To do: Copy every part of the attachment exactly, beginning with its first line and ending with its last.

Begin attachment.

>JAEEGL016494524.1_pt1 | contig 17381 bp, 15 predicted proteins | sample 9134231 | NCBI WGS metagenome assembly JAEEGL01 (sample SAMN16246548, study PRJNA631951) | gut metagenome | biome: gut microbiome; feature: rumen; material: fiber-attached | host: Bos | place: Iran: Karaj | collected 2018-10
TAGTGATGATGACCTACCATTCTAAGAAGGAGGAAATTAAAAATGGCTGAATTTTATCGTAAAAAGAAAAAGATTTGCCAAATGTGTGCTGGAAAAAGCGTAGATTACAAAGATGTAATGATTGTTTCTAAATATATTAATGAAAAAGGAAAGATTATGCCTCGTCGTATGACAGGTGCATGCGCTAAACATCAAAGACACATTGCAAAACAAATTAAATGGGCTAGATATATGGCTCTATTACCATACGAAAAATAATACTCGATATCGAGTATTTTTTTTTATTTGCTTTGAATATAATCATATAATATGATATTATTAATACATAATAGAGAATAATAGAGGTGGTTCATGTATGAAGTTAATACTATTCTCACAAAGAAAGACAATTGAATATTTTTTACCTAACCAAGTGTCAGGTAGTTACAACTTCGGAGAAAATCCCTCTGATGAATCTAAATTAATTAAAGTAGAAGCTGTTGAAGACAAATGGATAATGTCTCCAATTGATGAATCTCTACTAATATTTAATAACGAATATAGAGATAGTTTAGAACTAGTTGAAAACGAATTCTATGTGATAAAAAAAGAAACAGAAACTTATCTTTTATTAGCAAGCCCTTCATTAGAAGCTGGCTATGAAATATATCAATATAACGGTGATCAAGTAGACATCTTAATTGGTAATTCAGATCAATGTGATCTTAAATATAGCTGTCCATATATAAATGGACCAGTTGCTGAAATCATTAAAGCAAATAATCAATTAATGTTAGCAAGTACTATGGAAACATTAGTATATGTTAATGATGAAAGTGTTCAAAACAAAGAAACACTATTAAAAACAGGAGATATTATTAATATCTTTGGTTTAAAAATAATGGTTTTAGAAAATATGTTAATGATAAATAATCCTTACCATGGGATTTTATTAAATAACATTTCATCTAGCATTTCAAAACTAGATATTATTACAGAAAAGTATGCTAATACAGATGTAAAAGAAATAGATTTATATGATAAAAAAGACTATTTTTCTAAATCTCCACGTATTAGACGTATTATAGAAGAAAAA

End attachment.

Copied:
>JAEEGL016494524.1_pt1 | contig 17381 bp, 15 predicted proteins | sample 9134231 | NCBI WGS metagenome assembly JAEEGL01 (sample SAMN16246548, study PRJNA631951) | gut metagenome | biome: gut microbiome; feature: rumen; material: fiber-attached | host: Bos | place: Iran: Karaj | collected 2018-10
TAGTGATGATGACCTACCATTCTAAGAAGGAGGAAATTAAAAATGGCTGAATTTTATCGTAAAAAGAAAAAGATTTGCCAAATGTGTGCTGGAAAAAGCGTAGATTACAAAGATGTAATGATTGTTTCTAAATATATTAATGAAAAAGGAAAGATTATGCCTCGTCGTATGACAGGTGCATGCGCTAAACATCAAAGACACATTGCAAAACAAATTAAATGGGCTAGATATATGGCTCTATTACCATACGAAAAATAATACTCGATATCGAGTATTTTTTTTTATTTGCTTTGAATATAATCATATAATATGATATTATTAATACATAATAGAGAATAATAGAGGTGGTTCATGTATGAAGTTAATACTATTCTCACAAAGAAAGACAATTGAATATTTTTTACCTAACCAAGTGTCAGGTAGTTACAACTTCGGAGAAAATCCCTCTGATGAATCTAAATTAATTAAAGTAGAAGCTGTTGAAGACAAATGGATAATGTCTCCAATTGATGAATCTCTACTAATATTTAATAACGAATATAGAGATAGTTTAGAACTAGTTGAAAACGAATTCTATGTGATAAAAAAAGAAACAGAAACTTATCTTTTATTAGCAAGCCCTTCATTAGAAGCTGGCTATGAAATATATCAATATAACGGTGATCAAGTAGACATCTTAATTGGTAATTCAGATCAATGTGATCTTAAATATAGCTGTCCATATATAAATGGACCAGTTGCTGAAATCATTAAAGCAAATAATCAATTAATGTTAGCAAGTACTATGGAAACATTAGTATATGTTAATGATGAAAGTGTTCAAAACAAAGAAACACTATTAAAAACAGGAGATATTATTAATATCTTTGGTTTAAAAATAATGGTTTTAGAAAATATGTTAATGATAAATAATCCTTACCATGGGATTTTATTAAATAACATTTCATCTAGCATTTCAAAACTAGATATTATTACAGAAAAGTATGCTAATACAGATGTAAAAGAAATAGATTTATATGATAAAAAAGACTATTTTTCTAAATCTCCACGTATTAGACGTATTATAGAAGAAAAA